City sues Cosco Busan operators and owners
By Julia Cheever
December 12, 2007
The city of San Francisco filed suit today seeking potentially
millions of dollars from the owners and operators of the ship
that spilled 58,000 gallons of heavy bunker fuel into San Francisco
Bay last month.
The lawsuit describing the Nov. 7 spill from the Cosco Busan
as a "catastrophic blunder" was filed in San Francisco
Superior Court by City Attorney Dennis Herrera.
The spill occurred when the container ship hit a protective fender
of a tower of the Bay Bridge as it sailed out of the Port of Oakland,
bound for South Korea.
Herrera, a former maritime lawyer, said, "This was a wholly
avoidable incident that has caused more injury to the San Francisco
Bay Area than we can yet begin to fathom."
At least four other lawsuits have been filed against the ship's
owners and operators.
Fishermen and fishing boat owners have filed two lawsuits in
Superior Court and one in federal court for damage to their livelihood,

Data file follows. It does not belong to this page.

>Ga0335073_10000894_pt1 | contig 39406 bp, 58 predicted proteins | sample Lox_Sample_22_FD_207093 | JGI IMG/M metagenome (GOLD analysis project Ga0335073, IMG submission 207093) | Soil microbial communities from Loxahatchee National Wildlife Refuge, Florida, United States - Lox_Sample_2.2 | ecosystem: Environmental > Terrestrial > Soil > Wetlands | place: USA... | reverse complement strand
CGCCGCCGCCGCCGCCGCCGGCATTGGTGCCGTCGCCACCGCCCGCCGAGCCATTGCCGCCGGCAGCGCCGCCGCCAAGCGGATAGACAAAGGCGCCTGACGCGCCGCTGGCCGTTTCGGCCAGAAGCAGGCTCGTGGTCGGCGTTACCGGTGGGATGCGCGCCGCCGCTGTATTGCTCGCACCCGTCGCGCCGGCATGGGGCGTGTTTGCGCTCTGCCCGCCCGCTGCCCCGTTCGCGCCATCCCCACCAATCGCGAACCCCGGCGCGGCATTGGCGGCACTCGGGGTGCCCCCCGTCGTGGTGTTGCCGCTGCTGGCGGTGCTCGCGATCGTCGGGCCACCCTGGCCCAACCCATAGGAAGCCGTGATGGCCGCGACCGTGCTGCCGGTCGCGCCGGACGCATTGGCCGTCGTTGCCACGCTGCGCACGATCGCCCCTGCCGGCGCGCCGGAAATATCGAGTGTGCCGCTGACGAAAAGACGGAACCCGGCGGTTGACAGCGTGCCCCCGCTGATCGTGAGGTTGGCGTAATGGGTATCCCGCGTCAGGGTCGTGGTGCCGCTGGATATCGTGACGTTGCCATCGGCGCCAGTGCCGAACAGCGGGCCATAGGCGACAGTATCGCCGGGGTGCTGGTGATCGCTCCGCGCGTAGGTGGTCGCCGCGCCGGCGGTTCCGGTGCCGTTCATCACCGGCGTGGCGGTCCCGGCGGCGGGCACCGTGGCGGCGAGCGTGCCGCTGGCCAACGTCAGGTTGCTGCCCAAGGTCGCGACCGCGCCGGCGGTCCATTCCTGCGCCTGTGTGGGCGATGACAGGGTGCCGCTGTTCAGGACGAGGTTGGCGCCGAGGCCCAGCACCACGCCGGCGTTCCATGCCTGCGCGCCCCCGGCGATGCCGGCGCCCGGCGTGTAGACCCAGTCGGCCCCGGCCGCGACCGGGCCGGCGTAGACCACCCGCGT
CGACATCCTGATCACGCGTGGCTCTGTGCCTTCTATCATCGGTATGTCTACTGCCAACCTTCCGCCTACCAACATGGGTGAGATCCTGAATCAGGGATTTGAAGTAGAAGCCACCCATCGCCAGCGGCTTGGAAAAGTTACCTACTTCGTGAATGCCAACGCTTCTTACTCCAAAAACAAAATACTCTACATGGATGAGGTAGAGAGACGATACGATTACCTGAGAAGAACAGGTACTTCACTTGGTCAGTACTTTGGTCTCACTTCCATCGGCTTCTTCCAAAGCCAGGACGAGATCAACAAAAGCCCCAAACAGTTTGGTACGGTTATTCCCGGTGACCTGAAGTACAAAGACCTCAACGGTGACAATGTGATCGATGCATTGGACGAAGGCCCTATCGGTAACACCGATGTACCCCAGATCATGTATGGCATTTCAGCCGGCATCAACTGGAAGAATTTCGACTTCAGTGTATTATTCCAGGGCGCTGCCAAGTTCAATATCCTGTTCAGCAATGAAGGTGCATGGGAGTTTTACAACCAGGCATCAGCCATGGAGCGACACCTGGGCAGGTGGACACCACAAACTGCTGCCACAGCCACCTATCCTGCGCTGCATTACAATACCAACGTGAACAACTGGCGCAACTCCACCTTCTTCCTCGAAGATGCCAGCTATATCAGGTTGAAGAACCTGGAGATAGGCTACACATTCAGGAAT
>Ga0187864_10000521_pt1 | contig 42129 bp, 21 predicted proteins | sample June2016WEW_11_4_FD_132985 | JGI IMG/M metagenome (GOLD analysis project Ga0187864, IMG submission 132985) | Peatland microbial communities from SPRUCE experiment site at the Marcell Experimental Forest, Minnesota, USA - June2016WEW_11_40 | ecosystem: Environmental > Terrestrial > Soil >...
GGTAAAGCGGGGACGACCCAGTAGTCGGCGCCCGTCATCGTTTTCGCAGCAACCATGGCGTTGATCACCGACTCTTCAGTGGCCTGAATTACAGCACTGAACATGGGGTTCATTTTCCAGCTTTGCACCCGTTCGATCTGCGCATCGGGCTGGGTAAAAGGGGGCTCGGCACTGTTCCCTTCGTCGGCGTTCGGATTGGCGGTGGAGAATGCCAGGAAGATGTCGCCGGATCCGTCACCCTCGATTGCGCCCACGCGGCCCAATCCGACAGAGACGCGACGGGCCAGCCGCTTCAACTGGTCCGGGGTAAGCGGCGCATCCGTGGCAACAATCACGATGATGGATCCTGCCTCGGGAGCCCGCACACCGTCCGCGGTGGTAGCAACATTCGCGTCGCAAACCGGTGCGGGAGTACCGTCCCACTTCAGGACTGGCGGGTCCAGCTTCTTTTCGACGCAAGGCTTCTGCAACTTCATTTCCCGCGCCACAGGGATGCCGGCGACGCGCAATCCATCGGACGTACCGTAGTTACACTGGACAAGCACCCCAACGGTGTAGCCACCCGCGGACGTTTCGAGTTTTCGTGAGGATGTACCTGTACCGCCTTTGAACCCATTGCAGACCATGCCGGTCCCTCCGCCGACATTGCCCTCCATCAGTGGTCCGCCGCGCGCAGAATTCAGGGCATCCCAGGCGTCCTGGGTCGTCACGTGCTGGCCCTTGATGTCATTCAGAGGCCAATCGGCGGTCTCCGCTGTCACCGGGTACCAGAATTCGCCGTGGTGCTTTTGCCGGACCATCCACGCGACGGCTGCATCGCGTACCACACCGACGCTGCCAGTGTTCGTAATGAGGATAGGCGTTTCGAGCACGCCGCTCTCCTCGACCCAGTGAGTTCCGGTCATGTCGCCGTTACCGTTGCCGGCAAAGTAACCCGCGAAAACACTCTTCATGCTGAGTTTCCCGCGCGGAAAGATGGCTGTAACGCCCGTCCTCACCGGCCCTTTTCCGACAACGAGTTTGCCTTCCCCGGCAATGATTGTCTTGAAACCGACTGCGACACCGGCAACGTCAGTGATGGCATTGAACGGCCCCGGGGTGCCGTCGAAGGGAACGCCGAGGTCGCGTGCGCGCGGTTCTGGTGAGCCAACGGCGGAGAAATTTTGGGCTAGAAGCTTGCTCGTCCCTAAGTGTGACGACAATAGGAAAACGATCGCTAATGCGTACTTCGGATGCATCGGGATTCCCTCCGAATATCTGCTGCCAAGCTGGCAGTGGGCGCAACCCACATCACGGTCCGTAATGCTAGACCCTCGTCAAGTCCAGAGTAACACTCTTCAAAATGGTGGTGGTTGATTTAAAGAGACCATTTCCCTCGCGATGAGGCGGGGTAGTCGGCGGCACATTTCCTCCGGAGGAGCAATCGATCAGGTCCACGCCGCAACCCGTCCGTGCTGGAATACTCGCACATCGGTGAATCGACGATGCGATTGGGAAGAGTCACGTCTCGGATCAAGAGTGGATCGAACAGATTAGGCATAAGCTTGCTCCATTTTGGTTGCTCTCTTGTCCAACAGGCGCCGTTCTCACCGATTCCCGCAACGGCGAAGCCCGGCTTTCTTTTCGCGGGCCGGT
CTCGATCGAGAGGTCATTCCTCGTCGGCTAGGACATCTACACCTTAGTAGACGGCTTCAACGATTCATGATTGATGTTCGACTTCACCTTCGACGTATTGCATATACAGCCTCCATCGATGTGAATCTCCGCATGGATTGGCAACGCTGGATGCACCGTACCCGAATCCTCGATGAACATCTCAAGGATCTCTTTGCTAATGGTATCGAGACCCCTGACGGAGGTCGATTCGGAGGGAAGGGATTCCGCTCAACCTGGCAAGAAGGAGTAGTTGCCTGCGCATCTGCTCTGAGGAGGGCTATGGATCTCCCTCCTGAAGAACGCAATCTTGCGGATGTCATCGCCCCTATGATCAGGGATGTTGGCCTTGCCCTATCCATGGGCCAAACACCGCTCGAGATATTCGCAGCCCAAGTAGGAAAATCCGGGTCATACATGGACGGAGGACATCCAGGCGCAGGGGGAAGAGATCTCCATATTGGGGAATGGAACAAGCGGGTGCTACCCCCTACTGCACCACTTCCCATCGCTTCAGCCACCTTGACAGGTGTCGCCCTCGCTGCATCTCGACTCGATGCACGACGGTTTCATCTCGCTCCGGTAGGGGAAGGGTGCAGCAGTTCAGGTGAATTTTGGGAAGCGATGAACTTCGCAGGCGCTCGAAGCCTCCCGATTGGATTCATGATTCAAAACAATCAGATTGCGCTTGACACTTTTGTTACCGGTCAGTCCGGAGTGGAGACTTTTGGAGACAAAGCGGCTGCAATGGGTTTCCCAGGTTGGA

while the U.S. government has sued in federal court over harm
to navigable waters and federal beaches and marine sanctuaries.
Herrera's lawsuit seeks compensation for the city's response
and cleanup costs, damage to city waterfront and loss of revenue
from fees and rents for use of city marinas, wharves and piers.
Herrera said the amount could be millions of dollars.
The suit also seeks civil fines, which could range from $25,000
to $500,000 per day for each day of violation of a state oil spill
Defendants include the ship's owner, Regal Stone Ltd. of Hong
Kong; the company that leased it, Hanjin Shipping Co. Ltd. of
South Korea; and ship operators Fleet Management Ltd. and Synergy
Also named in the lawsuit is pilot John Cota, 59, of Petaluma,
who was piloting the ship when it hit the bridge fender. Cota
has been suspended by a state board of pilot commissioners while
the board pursues misconduct charges.
Regal Stone spokesman Mike Hanson said, "We're participating
in all the investigations, but we're not commenting on any of
the lawsuits out of respect for the process."
The city's lawsuit is based on the state's Lempert-Keene-Seastrand
Oil Spill Prevention and Response Act, which makes responsible
parties, including ship owners and operators, "absolutely
liable" for oil spills regardless of blame and also establishes
civil penalties for spills.
The lawsuit also includes state law claims of negligence, nuisance,
trespass and unlawful business practices.
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